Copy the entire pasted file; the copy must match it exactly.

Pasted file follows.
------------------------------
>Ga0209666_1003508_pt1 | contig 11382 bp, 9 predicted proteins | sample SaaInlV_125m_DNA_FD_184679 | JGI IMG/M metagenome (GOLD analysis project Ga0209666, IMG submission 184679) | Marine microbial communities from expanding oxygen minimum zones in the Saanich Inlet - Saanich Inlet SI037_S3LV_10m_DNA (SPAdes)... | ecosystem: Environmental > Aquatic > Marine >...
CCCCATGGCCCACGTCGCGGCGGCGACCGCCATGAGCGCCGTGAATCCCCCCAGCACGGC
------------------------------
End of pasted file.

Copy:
>Ga0209666_1003508_pt1 | contig 11382 bp, 9 predicted proteins | sample SaaInlV_125m_DNA_FD_184679 | JGI IMG/M metagenome (GOLD analysis project Ga0209666, IMG submission 184679) | Marine microbial communities from expanding oxygen minimum zones in the Saanich Inlet - Saanich Inlet SI037_S3LV_10m_DNA (SPAdes)... | ecosystem: Environmental > Aquatic > Marine >...
CCCCATGGCCCACGTCGCGGCGGCGACCGCCATGAGCGCCGTGAATCCCCCCAGCACGGC